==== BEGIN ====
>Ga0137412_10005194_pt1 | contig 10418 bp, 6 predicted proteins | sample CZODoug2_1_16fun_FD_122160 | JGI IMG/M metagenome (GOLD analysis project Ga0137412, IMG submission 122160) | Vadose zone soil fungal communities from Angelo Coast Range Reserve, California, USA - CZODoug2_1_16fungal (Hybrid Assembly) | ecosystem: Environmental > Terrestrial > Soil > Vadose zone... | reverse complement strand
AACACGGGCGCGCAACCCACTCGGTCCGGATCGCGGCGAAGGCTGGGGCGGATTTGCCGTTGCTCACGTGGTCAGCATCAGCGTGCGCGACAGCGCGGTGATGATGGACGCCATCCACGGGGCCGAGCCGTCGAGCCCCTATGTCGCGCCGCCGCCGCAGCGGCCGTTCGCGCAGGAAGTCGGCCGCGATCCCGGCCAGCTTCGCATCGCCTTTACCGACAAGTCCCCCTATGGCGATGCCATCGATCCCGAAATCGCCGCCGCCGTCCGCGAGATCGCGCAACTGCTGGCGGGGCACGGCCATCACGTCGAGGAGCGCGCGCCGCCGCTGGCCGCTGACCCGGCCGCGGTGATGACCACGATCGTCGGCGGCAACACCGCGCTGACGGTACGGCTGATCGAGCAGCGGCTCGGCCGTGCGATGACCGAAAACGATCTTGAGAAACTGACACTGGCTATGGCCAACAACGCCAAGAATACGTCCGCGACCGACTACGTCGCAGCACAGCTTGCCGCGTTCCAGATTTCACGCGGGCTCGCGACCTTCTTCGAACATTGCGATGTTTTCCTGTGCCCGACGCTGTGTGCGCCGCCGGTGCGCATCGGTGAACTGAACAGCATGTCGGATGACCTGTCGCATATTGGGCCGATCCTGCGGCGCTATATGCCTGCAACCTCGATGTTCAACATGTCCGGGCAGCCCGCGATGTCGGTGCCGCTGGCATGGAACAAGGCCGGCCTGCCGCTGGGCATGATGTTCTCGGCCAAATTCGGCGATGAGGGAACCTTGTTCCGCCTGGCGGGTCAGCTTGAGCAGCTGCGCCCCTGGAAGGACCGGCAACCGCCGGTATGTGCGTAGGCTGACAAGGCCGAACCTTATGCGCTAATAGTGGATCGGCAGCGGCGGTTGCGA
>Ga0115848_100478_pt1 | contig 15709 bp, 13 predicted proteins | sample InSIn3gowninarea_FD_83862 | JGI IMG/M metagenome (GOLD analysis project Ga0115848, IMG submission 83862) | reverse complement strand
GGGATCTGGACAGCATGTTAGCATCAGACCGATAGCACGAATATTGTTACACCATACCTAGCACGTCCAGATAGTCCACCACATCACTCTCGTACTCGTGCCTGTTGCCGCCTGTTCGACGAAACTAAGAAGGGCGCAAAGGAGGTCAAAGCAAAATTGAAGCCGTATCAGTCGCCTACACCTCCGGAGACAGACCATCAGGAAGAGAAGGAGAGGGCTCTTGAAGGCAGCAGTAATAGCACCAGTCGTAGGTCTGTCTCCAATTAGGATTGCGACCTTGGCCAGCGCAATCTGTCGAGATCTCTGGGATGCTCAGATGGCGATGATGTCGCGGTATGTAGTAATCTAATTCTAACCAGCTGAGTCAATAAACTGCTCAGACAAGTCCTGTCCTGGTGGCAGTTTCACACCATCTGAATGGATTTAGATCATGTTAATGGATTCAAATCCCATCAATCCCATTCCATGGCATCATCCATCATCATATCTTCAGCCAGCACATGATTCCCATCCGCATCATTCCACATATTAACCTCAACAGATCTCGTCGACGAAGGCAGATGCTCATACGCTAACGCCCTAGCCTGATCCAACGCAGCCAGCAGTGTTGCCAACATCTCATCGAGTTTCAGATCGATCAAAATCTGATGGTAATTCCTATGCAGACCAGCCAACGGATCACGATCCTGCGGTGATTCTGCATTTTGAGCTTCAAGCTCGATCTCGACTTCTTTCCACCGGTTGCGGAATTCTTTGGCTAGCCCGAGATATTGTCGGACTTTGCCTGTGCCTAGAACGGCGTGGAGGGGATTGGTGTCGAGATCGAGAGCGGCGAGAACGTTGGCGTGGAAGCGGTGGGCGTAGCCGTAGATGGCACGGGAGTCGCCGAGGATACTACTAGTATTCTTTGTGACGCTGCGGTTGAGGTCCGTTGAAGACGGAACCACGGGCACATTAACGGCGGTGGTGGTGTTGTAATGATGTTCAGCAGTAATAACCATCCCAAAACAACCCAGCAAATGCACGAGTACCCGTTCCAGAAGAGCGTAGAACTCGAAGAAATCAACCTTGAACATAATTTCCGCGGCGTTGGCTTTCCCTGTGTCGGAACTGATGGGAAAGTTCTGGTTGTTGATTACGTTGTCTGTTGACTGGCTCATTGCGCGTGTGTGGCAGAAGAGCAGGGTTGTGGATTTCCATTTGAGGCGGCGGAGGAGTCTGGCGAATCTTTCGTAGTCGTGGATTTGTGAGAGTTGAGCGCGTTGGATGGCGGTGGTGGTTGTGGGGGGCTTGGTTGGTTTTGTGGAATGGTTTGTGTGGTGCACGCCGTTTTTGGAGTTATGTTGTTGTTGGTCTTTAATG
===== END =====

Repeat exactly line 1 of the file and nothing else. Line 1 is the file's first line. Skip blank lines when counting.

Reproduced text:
>Ga0137412_10005194_pt1 | contig 10418 bp, 6 predicted proteins | sample CZODoug2_1_16fun_FD_122160 | JGI IMG/M metagenome (GOLD analysis project Ga0137412, IMG submission 122160) | Vadose zone soil fungal communities from Angelo Coast Range Reserve, California, USA - CZODoug2_1_16fungal (Hybrid Assembly) | ecosystem: Environmental > Terrestrial > Soil > Vadose zone... | reverse complement strand